Recently I have read several articles and commentaries about the value of a liberal arts education at the post secondary level. See this Bloomberg article for reference. There are lots of valid reasons for these debates and many reforms necessary that may help our college systems. However, whether it is post secondary education, or K-12 education, I don’t believe anyone can debate the importance of a broad-based education that creates citizens who have the ability to think, write, analyze, problem-solve, show resolve (grit), and create. These are 21st century skills that are critical for future employability.
I have a friend from the Worthington High School class of 1991 who serves as a case in point. I met Joe Boyd somewhere around our middle school years when his family moved to Worthington and we began to attend church together. I still remember seeing Joe for the first time, standing in his royal blue Kentucky basketball shirt. We remained friends throughout high school and when we went to college we went our separate ways. Our relationship now consists of a yearly email exchange on our shared birthday and being Facebook friends.
However, Joe is a fascinating study. After high school Joe went to college to become a preacher. He eventually migrated to Las Vegas and helped create a church that has grown past 10,000 members. In his early 30’s he decided to become an actor and moved to Los Angeles to pursue acting. Today he is doing both: preaching and acting. Joe is a teaching pastor at Vineyard Community Church in Cincinnati. (I often download his sermons from iTunes and listen to them on my morning runs.) But, Joe is also the President of a company he founded Rebel Pilgrim Productions and Tuesday they released the trailer for their new movie which will be released in September called “A Strange Brand of Happy.” Furthermore he’s the author of an allegorical fantasy “Between Two Kingdoms.” (He also makes me wonder, what I’ve been doing with my life….)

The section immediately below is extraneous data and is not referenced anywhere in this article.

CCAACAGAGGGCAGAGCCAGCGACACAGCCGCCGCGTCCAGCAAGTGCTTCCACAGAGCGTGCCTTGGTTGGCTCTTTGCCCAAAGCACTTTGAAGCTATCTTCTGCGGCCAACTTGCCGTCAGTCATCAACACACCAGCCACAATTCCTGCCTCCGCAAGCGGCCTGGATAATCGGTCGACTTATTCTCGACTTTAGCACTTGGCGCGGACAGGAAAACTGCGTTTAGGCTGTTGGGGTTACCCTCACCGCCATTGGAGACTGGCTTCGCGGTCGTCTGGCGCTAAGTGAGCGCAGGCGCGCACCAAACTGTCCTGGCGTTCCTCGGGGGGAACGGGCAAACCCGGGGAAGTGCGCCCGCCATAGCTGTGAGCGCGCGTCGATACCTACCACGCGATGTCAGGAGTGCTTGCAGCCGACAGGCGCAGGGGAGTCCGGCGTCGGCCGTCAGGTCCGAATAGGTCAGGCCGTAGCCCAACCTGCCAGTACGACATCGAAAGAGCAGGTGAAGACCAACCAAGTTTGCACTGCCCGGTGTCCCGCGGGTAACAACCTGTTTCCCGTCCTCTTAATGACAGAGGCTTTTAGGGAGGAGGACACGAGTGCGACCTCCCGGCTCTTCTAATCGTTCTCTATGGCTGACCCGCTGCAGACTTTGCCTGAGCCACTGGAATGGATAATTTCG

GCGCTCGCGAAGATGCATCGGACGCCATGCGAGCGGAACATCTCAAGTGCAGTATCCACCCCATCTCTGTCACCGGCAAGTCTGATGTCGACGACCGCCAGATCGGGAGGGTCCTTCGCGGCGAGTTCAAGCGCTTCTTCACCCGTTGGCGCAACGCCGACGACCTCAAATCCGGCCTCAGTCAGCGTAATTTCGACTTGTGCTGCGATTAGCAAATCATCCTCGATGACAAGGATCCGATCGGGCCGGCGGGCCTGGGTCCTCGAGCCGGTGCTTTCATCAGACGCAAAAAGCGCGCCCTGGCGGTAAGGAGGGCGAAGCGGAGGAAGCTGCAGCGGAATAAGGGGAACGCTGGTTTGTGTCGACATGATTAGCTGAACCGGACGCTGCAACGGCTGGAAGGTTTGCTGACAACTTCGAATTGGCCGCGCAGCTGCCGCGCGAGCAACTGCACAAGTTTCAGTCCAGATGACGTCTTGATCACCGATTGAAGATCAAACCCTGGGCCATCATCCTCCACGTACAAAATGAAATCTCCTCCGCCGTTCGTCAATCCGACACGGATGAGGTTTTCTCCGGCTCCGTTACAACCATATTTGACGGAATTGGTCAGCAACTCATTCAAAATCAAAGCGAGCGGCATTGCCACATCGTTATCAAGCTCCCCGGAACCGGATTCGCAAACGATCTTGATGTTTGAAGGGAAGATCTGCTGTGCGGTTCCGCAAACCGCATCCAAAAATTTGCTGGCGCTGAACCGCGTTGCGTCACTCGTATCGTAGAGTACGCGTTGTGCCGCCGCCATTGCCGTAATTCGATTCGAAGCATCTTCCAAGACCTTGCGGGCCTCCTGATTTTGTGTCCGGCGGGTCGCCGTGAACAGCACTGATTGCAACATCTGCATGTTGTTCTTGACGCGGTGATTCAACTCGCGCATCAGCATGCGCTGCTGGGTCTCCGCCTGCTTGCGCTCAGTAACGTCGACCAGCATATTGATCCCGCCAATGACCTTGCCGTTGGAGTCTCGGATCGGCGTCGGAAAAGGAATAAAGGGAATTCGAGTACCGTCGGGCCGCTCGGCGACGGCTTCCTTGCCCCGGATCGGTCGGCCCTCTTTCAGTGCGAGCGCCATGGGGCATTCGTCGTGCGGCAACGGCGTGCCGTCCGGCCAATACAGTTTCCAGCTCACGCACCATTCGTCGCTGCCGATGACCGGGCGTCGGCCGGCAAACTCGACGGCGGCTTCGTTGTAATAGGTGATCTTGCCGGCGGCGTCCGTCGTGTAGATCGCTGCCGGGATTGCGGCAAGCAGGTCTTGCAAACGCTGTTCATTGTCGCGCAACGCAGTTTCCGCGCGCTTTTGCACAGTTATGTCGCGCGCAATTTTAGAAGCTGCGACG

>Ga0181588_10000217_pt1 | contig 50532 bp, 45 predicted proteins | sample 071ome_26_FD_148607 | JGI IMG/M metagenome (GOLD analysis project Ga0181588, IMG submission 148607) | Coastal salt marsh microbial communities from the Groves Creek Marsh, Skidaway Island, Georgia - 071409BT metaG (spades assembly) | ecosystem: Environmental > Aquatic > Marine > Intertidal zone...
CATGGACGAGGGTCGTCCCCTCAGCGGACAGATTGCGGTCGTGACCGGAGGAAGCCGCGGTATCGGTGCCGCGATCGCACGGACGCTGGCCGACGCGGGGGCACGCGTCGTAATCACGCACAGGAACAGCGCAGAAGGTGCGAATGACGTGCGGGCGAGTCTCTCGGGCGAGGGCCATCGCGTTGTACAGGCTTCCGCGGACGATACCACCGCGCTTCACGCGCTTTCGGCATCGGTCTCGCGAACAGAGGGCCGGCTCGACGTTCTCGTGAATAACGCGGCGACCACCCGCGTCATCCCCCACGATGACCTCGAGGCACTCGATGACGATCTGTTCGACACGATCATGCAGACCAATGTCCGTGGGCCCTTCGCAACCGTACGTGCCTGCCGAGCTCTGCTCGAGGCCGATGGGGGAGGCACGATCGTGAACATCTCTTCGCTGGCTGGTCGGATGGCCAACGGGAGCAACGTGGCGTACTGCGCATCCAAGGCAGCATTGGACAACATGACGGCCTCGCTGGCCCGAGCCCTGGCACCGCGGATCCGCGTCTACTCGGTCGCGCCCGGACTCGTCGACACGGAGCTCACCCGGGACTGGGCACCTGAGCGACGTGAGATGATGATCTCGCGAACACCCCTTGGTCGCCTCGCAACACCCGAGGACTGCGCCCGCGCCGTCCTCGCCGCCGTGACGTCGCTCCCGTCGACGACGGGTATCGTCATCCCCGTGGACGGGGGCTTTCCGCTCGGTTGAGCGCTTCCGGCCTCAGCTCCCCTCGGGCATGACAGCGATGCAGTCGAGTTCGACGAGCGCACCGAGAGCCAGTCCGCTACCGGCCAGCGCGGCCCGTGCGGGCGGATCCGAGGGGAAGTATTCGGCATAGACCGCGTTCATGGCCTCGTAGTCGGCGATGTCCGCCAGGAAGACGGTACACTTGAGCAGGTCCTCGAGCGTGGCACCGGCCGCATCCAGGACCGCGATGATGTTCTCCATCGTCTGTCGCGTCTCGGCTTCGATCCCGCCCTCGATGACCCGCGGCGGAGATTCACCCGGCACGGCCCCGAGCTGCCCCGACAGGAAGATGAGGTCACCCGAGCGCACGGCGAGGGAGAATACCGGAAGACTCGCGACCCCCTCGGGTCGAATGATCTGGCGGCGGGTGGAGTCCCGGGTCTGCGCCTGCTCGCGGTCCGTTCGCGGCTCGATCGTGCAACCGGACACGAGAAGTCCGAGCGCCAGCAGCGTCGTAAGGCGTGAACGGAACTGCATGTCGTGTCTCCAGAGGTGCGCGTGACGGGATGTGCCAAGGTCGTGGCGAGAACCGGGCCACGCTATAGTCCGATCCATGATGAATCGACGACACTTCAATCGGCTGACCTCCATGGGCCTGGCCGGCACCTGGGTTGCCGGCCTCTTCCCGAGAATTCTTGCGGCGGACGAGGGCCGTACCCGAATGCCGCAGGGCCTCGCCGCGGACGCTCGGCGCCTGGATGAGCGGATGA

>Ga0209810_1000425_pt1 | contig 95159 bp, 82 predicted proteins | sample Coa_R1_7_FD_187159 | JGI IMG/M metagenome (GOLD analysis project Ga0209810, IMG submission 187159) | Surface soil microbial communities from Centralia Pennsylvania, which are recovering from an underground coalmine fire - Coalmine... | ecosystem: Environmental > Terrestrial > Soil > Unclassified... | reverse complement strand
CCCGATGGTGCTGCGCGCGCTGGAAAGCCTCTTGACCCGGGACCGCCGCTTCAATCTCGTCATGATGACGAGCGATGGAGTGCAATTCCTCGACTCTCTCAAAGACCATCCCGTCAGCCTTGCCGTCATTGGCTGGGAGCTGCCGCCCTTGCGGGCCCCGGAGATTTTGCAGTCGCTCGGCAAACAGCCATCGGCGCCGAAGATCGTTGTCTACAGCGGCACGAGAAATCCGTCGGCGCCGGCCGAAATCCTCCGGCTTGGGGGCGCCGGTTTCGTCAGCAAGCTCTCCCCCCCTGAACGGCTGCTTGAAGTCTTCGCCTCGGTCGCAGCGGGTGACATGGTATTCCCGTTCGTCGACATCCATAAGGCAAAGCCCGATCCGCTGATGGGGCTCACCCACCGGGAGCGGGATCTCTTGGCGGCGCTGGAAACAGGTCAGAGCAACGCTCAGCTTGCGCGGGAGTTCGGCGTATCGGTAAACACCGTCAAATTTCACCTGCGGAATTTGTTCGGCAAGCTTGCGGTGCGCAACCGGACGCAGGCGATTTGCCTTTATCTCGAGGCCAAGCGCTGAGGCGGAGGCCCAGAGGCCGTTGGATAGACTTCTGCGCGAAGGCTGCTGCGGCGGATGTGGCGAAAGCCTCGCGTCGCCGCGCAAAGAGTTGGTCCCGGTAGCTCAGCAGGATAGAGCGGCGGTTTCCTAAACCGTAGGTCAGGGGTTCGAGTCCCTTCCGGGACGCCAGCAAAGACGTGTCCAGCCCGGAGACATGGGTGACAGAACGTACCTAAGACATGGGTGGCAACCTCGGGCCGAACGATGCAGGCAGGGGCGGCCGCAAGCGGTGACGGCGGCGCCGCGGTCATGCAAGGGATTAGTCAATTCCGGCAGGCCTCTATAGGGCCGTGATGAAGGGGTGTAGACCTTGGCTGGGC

Here’s the thing. The Joe I remember from high school was a shy kid. He didn’t act in any of Bronwynn Hopton’s plays and he didn’t win any awards in AP Lit. He was a normal guy who enjoyed history with Mr. Ellwood and played better basketball than one would think he was capable of. But, obviously, Joe learned the skills needed for 2013. He is creative, he’s entrepreneurial, and he has stayed the course when things have not been easy (I know his book took many years to write, and who makes movies….?)
You never know where our students will go after leaving the halls of Worthington. Our job is to prepare them for a future that neither they, nor we, can yet imagine. Our teachers are working hard to infuse creativity, critical thinking, collaboration and communication into every one of their lessons. Our students will need these skills, and some, like Joe, will go forth and prosper in ways not even their closest friends could imagine.
* A Strange Brand of Happy is going to be available locally at the RAVE Polaris 18 on Sept 13,14, 15. You can purchase tickets at http://seatzy.com/main/citydetail/a-strange-brand-of-happy/59 Invite your neighbors, your friends, and even random strangers you meet at the Farmers Market this summer. Worthington graduates go on to do all sorts of cool things. Let’s support Joe’s work.